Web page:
The Rosarium pictures of JungӐsychology of the Transference簾er a helpful lens through which to view the progression of the conscious and unconscious relationship not only between analyst and analysand, but also between clergy and congregations. Understanding the nature and dynamics of this relationship can help clergy avoid a negative transference, especially in the early stages of the relationship. Using the Rosarium pictures, we will explore the life of this relationship from the courtship of the search process, through the excitement of the honeymoon stage, and the handling or mishandling of the inevitable tensions as shadow emerges.

Aion: A guide for the perplexed

5 consecutive Mondays, 8:15 – 9:45 pm.
Beginning April 7, 2008

This course will be held at 20 E 93rd St, Apt A, New York City

Instructor:Morgan Stebbins, MDiv, CSW

This very short course will attempt to accomplish three things. It will serve as a thematic introduction to the always-radical ideas presented by Jung in one of his most developed works: Aion. We will also use Jungà­¥thod to look at current events, cultural manifestations, and cognitive science that show us the nature of our own aion. Finally, the relevance of these methods to individuals will be discussed, including the crucial question of the role of consciousness in developing a better orientation to our inner and outer worlds.

Personality Types: Jung’s Model of Typology

5 consecutive Tuesdays, 7:00 – 8:40 pm
Beginning April 8, 2008

Instructor:Jane Selinske, EdD, LCSW, NCPsyA

Psychological Types, CW 6, was the end product of many years of Jung’s personal and professional psychological observations. His model of typology is concerned with the movement of psychic energy and the way one orientates oneself in the world. In this model, Jung applied his theory of opposites and maintained that in the integration of the shadow/inferior function into consciousness, there was tremendous potential for change and movement toward individuation. The class will examine Jung’s model of typology and learn its personal and professional value for themselves.

Dream Analysis: Jung’s Royal Road
to the Unconscious

5 consecutive Thursdays, 7:00 – 8:40 pm.
Beginning April 10, 2008

Instructor:Maxson J. McDowell, Phd, LMSW

Jung observed that ach of us there is another whom we do not know. He speaks to us in dreams and tells us how differently he sees us from the way we see ourselves.䨥 source of our dreams seems to look at us objectively. It offers corrections when we are off-center. It suggests action we might take and its likely outcome. Dream analysis requires not only a structure of logic but also symbolic thought. We will explore both aspects in this class. Dream analysis is a complicated skill that can only be learned slowly: this class will be appropriate for all, whether or not you have taken other classes on the subject. We will not analyze participants﷮ dreams: participants will be asked to bring dreams (with permission) from friends or family.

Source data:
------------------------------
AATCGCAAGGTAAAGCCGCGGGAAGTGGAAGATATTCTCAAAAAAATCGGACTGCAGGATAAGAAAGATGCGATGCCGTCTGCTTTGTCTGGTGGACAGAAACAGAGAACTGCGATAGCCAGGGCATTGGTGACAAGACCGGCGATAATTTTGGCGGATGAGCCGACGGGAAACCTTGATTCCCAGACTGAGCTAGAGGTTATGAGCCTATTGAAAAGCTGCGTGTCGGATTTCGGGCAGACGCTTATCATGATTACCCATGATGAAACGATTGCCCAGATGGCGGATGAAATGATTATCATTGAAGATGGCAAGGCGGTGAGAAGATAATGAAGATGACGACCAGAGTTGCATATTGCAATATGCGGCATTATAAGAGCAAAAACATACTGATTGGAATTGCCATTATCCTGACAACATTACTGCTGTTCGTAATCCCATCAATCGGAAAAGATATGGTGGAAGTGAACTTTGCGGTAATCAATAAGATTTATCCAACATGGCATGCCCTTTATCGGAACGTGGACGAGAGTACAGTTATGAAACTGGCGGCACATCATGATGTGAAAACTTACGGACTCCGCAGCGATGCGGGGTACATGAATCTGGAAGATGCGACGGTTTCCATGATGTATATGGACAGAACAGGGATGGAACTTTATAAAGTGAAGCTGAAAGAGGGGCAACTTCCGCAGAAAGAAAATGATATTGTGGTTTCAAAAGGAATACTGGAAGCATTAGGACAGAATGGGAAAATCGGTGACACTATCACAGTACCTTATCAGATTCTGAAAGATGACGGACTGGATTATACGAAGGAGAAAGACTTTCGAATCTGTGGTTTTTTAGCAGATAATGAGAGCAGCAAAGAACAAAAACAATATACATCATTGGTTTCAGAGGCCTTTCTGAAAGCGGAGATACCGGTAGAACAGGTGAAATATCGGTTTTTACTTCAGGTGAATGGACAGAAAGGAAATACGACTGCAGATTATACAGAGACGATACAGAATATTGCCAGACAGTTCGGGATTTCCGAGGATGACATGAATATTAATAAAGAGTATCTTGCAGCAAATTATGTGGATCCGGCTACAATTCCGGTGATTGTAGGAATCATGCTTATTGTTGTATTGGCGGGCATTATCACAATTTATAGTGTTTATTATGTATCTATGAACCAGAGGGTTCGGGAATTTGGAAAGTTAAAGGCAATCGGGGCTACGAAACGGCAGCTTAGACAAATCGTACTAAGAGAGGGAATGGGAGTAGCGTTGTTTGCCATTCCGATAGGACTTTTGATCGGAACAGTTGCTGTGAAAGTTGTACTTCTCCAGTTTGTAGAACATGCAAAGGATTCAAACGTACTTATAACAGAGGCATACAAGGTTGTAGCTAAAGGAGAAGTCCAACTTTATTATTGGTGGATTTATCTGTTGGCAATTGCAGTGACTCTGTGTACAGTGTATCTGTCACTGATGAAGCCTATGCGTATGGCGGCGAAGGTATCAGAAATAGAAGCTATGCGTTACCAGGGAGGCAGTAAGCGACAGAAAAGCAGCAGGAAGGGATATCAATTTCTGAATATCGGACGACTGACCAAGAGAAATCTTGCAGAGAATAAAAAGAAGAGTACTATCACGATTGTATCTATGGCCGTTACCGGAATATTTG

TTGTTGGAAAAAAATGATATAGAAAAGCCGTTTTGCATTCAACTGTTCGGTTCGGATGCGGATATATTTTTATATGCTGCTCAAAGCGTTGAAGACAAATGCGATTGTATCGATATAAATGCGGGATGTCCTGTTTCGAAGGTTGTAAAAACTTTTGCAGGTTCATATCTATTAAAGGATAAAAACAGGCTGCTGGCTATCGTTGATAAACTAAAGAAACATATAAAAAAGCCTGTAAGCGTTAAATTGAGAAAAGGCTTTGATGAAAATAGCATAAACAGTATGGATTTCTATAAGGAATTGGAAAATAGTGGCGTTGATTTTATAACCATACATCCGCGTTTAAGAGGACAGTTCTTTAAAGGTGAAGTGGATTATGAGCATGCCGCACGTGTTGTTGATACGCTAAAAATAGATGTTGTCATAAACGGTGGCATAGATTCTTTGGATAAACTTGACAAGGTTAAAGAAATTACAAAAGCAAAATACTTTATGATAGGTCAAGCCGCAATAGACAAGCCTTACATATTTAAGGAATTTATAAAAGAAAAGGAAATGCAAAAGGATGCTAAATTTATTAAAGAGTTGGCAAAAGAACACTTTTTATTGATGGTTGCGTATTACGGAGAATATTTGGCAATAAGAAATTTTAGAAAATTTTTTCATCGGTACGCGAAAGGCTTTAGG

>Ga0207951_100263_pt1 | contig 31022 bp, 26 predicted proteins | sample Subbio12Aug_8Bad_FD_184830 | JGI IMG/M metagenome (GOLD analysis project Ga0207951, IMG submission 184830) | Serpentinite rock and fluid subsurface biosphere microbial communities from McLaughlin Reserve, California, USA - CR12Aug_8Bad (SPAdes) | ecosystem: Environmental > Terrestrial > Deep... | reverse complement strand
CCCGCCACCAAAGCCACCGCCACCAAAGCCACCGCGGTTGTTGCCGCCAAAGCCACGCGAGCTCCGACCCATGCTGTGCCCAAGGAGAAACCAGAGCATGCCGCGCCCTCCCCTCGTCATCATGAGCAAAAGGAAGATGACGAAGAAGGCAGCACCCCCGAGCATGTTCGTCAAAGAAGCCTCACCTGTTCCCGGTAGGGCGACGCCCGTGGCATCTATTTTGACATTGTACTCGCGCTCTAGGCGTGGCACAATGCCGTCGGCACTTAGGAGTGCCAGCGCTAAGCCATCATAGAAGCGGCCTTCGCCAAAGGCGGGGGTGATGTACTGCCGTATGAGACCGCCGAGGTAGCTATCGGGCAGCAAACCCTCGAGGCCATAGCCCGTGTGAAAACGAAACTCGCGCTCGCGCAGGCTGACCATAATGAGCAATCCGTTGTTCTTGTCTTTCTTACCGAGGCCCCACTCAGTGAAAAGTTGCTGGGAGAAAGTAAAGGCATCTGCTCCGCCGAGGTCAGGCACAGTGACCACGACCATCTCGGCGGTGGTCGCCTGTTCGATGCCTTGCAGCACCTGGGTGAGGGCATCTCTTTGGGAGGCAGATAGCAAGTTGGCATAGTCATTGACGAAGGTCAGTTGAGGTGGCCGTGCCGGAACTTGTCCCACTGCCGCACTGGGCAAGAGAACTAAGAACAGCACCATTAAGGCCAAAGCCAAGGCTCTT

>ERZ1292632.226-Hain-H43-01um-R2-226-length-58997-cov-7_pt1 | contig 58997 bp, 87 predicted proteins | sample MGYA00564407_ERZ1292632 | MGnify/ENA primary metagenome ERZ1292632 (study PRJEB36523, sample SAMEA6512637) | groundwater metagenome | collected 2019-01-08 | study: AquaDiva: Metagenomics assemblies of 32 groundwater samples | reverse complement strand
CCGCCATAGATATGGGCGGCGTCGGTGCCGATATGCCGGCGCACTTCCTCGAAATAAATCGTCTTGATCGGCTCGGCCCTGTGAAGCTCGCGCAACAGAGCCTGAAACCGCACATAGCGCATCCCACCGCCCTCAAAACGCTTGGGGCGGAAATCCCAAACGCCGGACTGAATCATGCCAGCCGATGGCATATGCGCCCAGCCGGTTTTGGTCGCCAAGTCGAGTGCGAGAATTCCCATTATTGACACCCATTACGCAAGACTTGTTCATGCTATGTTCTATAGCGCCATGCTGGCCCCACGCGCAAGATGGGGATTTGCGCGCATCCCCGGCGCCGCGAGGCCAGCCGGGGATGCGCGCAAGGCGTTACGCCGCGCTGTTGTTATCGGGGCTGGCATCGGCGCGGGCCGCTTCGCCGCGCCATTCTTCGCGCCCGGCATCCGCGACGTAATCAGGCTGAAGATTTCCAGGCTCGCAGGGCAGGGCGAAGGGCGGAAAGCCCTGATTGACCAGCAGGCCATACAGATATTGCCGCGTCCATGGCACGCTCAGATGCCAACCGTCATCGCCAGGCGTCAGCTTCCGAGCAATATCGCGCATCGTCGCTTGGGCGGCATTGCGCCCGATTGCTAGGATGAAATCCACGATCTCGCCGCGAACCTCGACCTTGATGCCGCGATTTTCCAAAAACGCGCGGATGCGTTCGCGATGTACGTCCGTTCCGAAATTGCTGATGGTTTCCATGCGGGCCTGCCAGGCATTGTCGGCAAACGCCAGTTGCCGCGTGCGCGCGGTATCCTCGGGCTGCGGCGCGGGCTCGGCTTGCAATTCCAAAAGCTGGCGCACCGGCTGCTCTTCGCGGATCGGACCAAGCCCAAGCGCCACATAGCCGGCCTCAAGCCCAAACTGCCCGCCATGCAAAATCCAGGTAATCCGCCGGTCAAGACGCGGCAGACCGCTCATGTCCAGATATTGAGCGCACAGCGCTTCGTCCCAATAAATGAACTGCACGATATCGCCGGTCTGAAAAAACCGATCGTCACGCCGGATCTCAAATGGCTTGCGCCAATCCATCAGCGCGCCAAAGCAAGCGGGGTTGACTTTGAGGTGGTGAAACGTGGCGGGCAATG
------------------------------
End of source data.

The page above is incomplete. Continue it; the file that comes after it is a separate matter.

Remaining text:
The Way of Complexes, Part II

5 consecutive Thursdays, 7:00 – 8:40 pm.
Beginning April 10, 2008

This class will be held at 420 E 51st St, Suite C,
New York City

Instructor: Sylvester Wojtkowski, PhD

See the description for Part I above.

In the second part of the course, we will examine the relationship of complexes to archetypes and their role in individuation. We will focus on personification of complexes and their images in dreams, fantasies and active imagination.

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Harry W. Fogarty, PhD, is a Lecturer in Psychiatry and Religion at Union Theological Seminary and a Jungian analyst in private practice in New York City. [class description]

Maxon J. McDowell, PhD, LMSW-LP, is a Jungian analyst in private practice in New York City. President of the C.G. Jung Foundation for Analytical Psychology, he is also a faculty member of the Westchester Institute for Training in Psychotherapy and Psychoanalysis. [Session I class description]; [Session II class description]

David Rottman, MA, is Vice President of the C.G. Jung Foundation and a member of the Jung Foundationïntinuing Education Faculty. He was responsible for developing the Foundationϵtreach program and its Professional Links program. [class description]

Jane Selinske, EdD, LCSW, MT-BC, NCPsy A, is a Jungian analyst in private practice in New Jersey, a certified teacher and trainer of Mandala Assessment, and a Board Certified Music Therapist. [class description]

Morgan Stebbins, MDiv, LMSW,is a Jungian analyst in private practice in New York City. He has led seminars at the University of California, Berkeley, and Columbia University. [Session I class description]; [Session II class description]

Douglas Tompkins, MDiv, LP, NCPsyA, is a Jungian psychoanalyst in private practice in New York City. [class description]

Sylvester Wojtkowski, PhD, is a Jungian analyst and clinical psychologist in private practice in New York City. He received his doctorate from the New School for Social Research. [Session I class description]; [Session II class description]